We had a ridiculously wonderful week’s holiday in Orkney. Expecting windswept, wet and cold marginal land where nothing grows, but instead found fertile, weather-rich (every kind in a day) and unique countryside, wrapped in glittering sea and sky, nice cheese, good beer, bere-barley bannocks, and Andrew, bless him, even found an apple tree with apples on within minutes of getting off the ferry (reported, doubtless with pictures, on his website www.appletreeman.co.uk) . There were plenty of seaweeds to choose from – bladder wrack, serrated wrack, sea lettuce, kelp (Laminaria digitata), sugarweed (Laminaria saccharina) and gutweed (Enteromorpha intestinalis) for starters! Most seaweeds are cookable when camping, even with our primitive trangia, because all they need is a wash and a rapid stir-fry. I do find the filmy ones easier, though, because you don’t need to cut them up. Wish we were nearer the coast at home, then I could experiment with different cooking methods.
Orkney is famed for its fish and seafood, and although we had to buy them, it was a wonderful near-neolithic experience picknicking on a beach by a prehistoric village on dived native oysters (Ostrea edulis) with Orkney oatcakes. Thanks to the oyster man for lending us his oyster knife!
We spent much time (between visiting prehistoric sites), botanising. Went in search of Scotland’s endemic primrose (Primula scotica) and found it, in abundance, on the spectacular cliffs at Yesnaby. We were in between flowering periods, so it was mostly seed heads, but an endemic in its native habitat is a wonderful find for a plant twitcher. However, we had the scary experience there of being dived on by bonxies, or great skuas, beastly great birds almost as aggressively territorial as Homo sapiens… Artcic skuas were about, too, and on the island of Eday (LOVELY place! LOVELY cake too, thanks Chris and Peter!) we watched red-throated divers on Mill Loch. Everywhere, the wild flowers were so abundant it was heavenly, the road verges providing the sort of floral display Perth Council pays good money to get; I can’t remember all we saw now, but three edible plants stand out:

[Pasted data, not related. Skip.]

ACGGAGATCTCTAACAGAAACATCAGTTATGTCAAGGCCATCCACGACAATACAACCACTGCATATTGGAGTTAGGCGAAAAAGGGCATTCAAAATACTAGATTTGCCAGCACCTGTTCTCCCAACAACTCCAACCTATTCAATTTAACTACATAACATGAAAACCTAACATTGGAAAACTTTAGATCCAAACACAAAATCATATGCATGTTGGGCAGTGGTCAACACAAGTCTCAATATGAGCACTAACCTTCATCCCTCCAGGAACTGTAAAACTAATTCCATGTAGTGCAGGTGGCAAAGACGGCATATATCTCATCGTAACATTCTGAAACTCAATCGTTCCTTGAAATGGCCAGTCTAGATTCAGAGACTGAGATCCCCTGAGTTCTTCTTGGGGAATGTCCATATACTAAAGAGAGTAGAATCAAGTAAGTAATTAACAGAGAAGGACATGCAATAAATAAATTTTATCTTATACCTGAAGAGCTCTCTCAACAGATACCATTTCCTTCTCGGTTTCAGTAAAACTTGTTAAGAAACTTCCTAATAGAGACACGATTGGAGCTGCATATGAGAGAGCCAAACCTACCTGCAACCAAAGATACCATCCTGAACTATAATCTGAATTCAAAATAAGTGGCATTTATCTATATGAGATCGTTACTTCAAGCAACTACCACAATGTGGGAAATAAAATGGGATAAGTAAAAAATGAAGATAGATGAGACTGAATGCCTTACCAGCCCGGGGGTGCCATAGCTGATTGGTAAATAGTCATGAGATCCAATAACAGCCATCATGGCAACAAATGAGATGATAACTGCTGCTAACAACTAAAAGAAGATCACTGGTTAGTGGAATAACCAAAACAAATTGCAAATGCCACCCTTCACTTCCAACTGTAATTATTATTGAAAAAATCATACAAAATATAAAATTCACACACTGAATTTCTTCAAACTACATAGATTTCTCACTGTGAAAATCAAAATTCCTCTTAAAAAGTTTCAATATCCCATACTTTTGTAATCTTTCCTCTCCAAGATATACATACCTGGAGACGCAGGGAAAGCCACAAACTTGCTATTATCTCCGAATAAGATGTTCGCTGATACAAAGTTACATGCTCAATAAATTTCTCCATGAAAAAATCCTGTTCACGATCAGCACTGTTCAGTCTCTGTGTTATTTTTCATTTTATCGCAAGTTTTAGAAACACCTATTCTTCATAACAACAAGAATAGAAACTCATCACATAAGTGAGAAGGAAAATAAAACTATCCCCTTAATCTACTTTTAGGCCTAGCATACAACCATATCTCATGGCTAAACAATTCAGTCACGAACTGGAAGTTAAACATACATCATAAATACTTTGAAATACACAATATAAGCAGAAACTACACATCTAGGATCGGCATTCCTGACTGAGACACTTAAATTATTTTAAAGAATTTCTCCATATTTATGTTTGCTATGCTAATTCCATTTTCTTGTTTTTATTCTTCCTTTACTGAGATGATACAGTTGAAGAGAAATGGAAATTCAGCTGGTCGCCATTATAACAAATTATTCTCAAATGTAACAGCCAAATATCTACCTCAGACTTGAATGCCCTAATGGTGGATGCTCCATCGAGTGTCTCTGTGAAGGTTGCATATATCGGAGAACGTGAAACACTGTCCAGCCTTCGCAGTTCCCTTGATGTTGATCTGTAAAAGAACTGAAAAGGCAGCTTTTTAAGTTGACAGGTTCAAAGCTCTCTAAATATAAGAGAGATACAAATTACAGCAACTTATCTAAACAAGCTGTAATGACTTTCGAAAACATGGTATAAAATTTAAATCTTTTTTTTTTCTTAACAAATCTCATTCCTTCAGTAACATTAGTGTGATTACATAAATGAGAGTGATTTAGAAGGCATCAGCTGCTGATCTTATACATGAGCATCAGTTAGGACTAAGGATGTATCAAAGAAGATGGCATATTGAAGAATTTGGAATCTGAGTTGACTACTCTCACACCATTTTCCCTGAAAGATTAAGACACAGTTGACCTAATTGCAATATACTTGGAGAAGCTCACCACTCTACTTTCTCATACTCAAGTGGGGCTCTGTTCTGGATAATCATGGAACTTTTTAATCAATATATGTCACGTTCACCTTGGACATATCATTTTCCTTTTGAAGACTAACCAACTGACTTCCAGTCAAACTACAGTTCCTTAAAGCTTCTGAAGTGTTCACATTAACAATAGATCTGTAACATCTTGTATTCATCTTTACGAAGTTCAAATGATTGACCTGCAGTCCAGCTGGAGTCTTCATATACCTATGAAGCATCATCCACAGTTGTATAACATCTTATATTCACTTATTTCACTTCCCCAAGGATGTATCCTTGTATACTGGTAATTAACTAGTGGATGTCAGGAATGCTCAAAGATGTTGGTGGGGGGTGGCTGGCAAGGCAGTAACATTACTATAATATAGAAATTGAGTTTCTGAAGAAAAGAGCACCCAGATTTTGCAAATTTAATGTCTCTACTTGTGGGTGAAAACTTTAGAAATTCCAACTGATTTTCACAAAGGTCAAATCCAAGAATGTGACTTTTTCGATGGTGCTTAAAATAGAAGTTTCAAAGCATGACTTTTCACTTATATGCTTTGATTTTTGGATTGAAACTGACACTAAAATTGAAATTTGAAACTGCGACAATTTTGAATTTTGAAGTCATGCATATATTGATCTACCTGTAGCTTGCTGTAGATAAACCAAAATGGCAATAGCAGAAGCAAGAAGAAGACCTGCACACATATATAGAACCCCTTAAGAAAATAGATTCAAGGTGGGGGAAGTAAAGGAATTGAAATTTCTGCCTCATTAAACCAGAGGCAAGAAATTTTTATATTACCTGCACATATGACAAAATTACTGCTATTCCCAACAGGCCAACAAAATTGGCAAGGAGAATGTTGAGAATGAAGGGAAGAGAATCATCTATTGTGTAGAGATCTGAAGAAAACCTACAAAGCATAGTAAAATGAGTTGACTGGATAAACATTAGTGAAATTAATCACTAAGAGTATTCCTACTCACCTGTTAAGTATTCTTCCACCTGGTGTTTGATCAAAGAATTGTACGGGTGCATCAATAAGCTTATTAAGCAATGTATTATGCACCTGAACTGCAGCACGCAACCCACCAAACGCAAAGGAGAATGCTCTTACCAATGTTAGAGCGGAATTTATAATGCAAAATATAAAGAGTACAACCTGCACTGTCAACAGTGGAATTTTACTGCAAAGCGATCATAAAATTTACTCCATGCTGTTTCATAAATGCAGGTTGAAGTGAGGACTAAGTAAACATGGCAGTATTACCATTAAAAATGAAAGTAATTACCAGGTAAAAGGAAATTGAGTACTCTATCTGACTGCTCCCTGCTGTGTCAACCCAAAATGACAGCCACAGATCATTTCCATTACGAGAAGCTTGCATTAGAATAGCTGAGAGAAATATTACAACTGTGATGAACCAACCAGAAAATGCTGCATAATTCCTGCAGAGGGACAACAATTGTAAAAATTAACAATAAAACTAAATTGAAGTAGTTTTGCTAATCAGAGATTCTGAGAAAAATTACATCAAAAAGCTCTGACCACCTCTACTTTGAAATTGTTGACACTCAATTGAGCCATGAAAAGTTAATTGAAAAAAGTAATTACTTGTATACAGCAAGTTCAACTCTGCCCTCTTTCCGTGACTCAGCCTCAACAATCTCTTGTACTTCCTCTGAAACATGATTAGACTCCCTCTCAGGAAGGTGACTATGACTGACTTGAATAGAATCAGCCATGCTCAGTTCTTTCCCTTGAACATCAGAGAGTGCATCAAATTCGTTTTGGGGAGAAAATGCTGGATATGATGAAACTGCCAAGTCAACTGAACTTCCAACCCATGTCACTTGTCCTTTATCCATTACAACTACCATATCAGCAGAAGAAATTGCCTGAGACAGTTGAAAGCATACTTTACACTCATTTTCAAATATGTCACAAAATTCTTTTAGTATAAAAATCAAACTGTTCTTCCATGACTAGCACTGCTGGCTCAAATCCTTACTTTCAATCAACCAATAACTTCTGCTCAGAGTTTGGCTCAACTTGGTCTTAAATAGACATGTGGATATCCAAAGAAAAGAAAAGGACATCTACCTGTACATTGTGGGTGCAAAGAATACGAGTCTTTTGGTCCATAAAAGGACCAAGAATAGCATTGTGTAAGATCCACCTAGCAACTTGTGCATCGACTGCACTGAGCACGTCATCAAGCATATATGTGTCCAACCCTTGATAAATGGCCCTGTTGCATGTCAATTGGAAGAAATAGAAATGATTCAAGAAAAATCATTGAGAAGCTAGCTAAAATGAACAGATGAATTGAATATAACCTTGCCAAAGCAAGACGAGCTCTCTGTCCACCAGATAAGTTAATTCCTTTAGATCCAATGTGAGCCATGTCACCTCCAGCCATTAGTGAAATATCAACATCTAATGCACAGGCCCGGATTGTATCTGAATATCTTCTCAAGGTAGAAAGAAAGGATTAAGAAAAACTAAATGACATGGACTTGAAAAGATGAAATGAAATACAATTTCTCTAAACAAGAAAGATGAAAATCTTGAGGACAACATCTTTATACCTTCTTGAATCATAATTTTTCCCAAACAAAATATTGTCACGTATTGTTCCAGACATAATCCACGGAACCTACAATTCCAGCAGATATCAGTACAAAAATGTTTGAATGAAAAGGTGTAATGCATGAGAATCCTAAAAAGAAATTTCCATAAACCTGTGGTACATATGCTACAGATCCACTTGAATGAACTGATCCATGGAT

Rose-root (Sedum roseum), clinging to the steep, deep edges of a GLOUP (basically a huge pit in the cliff due to the lower strata caving in). I have rose-root in the garden and sell it, but have never seen it in the wild before.
The same is true of Scots Lovage,, which I was thrilled to find sprouting freely on the shingle beach below the campsite. It was delicious – stronger in flavour than my garden specimen. Annoying how it obviously seeds itself merrily on a stony beach, but can I get the seeds from mine to germinate?
And on the same beach, one I’d only ever seen in books, the Oysterplant (Mertensia). With blue-grey, succulent leaves, and azure blue flowers, this member of the borage family is rare in the wild, and you wouldn’t dream of picking very much of it even though it was plentiful on this beach. It is absolutely beautiful. It is so named because the leaves are said to taste of oysters. I love oysters, as you’ve heard, and if you’ve never had one, imagine a taste that is the smell and lazy feel of dipping in rock pools on a clean coast on a warm, summer’s day. A plant that tastes like that?
Be assured, the Oysterplant really does!
The wildest thing I saw in Orkney was coming back from Eday to Kirkwall on the ferry. It was a hot, sunny evening, the sea calm and sparkling. I stood on deck and shut my eyes, just enjoying the sunshine and the peace and sea-smells. When I opened them, a minke whale surfaced and went down, up a few more times, then gone. I’d never seen a whale before. What can you say. It was magic.